Restaurateurs have already looked for ways to increase top-line revenues (e.g., curbside pickup, which looks like it’s here to stay as an option, as well as meal packages and short-term expansion into grocery items). Restaurants should continue to look at expanding ordering and product delivery channels while restrictions are in place and moving forward. A dine-in only restaurant without significant takeout and delivery business will likely struggle. The ability to capitalize on delivery during the pandemic was a key factor in restaurants’ ability to survive.

Operators must look at the middle of the income statement and determine what changes they can make to reduce expenses without affecting quality or service. The restaurant business is tough — according to Restaurants Canada’s 2020 Operation Report, the average pre-tax profit in Canada’s food service industry is 4.2% of sales (based on 2018 reported operating ratios).

Reducing expenses, where possible, is essential. Costs to clean, sanitize and provide PPE have increased and restaurateurs should be taking advantage of government programs to reduce expenses, such as the Canada Emergency Wage Subsidy (CEWS) and the Canada Emergency Commercial Rent Assistance (CECRA). However, ensuring they are managing all costs effectively is still important. Managers should review opportunities to reduce costs constantly.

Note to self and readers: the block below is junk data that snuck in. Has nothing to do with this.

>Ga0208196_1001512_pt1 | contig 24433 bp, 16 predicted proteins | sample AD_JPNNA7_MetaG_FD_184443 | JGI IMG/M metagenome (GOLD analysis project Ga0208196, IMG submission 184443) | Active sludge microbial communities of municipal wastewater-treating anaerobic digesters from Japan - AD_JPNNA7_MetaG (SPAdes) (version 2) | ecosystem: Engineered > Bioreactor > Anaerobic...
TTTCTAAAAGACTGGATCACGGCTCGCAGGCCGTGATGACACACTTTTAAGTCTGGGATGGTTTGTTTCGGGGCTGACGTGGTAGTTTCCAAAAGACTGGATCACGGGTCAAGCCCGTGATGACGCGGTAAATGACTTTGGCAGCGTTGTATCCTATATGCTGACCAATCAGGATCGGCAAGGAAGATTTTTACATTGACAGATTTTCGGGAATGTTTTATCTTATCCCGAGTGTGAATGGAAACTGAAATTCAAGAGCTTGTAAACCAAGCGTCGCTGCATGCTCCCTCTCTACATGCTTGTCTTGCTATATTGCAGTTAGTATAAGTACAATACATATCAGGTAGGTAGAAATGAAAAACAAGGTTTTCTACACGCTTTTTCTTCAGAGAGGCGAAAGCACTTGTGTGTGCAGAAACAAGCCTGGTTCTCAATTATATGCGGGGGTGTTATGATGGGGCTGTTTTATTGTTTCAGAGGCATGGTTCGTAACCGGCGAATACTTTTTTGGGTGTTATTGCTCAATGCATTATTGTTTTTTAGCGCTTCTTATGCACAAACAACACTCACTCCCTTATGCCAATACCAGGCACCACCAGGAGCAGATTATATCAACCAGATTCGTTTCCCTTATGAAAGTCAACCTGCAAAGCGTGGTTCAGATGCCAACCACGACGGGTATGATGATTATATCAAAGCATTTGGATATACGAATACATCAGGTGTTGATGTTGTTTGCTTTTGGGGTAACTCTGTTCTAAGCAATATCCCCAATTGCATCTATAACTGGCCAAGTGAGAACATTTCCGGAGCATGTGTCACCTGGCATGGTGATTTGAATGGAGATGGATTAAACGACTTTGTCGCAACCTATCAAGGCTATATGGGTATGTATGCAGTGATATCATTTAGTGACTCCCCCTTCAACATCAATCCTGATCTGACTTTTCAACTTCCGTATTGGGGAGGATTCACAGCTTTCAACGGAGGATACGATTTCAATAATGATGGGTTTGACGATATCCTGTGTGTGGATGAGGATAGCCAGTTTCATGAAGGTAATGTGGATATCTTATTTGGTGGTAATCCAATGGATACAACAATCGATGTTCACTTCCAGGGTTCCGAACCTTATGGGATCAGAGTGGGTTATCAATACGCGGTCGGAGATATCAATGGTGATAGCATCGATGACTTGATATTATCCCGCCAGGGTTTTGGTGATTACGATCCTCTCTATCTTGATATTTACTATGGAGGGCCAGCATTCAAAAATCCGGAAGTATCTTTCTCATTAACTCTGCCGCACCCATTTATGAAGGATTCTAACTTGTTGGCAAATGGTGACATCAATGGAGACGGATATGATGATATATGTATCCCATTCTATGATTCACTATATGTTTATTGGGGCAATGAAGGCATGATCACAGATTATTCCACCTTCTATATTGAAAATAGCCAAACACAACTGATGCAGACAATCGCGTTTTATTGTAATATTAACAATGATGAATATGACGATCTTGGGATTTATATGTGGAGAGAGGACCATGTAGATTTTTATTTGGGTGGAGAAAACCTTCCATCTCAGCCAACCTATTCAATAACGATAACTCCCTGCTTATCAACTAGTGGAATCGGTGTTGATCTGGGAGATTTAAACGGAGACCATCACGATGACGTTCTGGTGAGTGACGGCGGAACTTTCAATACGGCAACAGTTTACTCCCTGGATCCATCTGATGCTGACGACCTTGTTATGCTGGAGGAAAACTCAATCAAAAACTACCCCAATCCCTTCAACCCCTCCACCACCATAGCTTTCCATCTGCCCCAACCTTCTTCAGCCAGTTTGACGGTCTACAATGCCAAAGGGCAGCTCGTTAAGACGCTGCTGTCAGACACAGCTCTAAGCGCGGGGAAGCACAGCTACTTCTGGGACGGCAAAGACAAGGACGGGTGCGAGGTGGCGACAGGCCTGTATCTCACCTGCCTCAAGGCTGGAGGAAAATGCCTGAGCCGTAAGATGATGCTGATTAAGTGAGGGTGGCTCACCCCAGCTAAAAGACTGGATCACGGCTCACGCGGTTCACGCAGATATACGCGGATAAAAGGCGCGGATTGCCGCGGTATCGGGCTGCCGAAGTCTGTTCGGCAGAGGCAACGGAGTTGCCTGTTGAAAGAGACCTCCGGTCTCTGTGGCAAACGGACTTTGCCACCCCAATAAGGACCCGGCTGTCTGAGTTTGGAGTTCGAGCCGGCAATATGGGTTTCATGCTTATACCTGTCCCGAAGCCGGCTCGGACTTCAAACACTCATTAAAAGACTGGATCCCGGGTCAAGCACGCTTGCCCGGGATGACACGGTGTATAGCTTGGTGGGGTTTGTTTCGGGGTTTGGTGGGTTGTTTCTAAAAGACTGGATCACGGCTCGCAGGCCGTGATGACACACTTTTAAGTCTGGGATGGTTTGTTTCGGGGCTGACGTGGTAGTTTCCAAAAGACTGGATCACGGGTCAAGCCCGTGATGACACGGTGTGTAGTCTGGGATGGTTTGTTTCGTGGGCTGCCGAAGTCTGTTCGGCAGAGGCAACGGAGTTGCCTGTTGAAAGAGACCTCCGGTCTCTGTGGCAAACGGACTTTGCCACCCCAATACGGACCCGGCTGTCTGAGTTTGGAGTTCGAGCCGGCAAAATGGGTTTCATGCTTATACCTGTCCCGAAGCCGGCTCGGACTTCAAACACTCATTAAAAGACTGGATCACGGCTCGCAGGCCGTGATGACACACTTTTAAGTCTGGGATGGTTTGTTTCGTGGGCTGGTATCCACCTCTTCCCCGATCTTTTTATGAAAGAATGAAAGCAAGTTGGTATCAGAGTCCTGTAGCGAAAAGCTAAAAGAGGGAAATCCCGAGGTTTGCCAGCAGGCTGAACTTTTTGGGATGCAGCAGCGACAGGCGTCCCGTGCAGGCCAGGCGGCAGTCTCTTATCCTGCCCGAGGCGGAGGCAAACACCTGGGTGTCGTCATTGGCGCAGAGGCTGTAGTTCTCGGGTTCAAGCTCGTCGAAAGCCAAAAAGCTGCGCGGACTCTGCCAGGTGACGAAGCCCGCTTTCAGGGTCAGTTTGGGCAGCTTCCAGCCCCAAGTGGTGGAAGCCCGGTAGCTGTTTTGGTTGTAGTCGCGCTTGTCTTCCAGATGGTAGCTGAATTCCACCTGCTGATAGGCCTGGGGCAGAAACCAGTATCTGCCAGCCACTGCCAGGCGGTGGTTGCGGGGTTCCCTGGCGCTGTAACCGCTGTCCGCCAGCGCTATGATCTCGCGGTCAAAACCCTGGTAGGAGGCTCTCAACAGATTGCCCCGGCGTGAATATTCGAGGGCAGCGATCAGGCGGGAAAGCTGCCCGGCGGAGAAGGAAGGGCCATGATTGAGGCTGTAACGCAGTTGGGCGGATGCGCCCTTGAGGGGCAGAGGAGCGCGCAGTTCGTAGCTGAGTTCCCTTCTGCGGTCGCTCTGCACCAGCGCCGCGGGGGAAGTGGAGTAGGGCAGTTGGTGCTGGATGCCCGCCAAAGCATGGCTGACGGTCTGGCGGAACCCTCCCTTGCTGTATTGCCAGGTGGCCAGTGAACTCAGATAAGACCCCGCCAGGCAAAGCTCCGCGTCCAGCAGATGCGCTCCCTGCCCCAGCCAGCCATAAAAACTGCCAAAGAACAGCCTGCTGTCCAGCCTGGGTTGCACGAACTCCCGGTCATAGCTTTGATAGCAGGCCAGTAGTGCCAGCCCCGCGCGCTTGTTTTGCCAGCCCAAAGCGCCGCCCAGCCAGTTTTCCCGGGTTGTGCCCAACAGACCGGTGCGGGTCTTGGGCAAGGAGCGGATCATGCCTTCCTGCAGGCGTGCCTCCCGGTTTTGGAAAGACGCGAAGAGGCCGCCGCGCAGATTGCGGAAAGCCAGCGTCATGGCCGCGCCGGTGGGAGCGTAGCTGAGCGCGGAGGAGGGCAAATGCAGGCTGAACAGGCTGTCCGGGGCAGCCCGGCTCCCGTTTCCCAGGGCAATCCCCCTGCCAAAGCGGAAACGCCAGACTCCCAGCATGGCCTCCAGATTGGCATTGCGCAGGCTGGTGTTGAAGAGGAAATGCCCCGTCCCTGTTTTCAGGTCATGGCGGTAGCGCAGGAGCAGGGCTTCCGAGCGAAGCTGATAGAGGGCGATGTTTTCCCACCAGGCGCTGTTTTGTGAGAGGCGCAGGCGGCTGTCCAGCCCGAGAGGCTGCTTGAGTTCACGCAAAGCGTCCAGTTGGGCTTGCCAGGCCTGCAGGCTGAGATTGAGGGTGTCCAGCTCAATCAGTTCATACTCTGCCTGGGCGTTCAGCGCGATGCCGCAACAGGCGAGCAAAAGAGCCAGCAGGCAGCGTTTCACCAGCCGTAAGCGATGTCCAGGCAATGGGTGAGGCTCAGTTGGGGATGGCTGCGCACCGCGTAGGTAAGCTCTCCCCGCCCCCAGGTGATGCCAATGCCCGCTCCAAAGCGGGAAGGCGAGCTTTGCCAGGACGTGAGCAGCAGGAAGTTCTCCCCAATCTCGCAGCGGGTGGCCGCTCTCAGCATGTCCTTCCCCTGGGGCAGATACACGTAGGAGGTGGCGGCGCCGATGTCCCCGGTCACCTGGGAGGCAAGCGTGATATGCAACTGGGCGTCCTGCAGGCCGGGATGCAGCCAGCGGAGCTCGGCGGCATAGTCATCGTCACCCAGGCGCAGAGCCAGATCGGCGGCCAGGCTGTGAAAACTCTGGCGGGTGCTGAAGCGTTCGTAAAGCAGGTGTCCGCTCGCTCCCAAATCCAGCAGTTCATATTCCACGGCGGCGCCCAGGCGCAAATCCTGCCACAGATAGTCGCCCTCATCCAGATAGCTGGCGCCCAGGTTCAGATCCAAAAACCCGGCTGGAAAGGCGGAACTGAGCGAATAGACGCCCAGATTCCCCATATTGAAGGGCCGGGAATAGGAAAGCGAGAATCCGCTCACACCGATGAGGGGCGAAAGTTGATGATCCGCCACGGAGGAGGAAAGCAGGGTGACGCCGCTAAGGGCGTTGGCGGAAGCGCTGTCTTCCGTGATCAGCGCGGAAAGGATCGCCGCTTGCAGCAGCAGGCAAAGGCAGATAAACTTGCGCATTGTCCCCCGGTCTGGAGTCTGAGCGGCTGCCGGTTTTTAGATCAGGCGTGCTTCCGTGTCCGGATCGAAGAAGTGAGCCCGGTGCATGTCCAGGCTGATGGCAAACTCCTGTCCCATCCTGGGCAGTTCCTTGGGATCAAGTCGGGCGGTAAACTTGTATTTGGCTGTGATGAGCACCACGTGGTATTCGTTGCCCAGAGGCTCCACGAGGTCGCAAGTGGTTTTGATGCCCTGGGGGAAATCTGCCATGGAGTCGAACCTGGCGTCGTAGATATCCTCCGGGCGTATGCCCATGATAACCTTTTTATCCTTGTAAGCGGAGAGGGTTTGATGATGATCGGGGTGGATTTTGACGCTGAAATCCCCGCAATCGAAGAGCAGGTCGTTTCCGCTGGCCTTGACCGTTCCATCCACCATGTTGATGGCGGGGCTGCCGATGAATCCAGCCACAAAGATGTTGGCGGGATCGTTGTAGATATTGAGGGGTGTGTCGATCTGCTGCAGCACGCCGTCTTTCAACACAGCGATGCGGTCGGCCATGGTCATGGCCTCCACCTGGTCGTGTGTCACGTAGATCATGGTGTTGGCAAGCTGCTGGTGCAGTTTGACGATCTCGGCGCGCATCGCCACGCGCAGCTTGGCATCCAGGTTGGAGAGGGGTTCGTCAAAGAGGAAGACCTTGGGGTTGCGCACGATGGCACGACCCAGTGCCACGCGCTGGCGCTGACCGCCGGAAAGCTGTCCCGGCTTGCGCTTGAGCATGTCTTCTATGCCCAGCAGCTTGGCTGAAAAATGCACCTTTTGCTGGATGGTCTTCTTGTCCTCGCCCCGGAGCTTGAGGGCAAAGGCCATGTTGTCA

High unemployment rates may turn out to be good for the industry by creating a larger pool of potential restaurant employees. The Canada Emergency Response Benefit (CERB) has been an operational challenge as many operators have indicated they are having trouble staffing their restaurants when potential employees are able to spend their time at home with pay. Recruiting and retention of good staff will continue to be a key to success and should be a focus for operators.

Moving forward

The pandemic has pushed restaurateurs to think more creatively and be more entrepreneurial. Restaurants pivoted their service methods. Hardly anyone was doing curbside pickup pre-pandemic and now this method of service may continue as an ongoing revenue stream for full-service restaurants. Menus were revised to respond to the pandemic — simplifying to be responsive to the challenges or to only include food that would sustain its quality off-premises, offering groceries and other staples with delivery orders, etc.

As customer behaviour adjusts moving forward, restaurateurs should determine whether a business case exists to develop an in-house delivery program to avoid losing margin and control over their customer relations to third-party delivery. Some operators may seek local partnerships to share costs with other restaurants looking to provide delivery.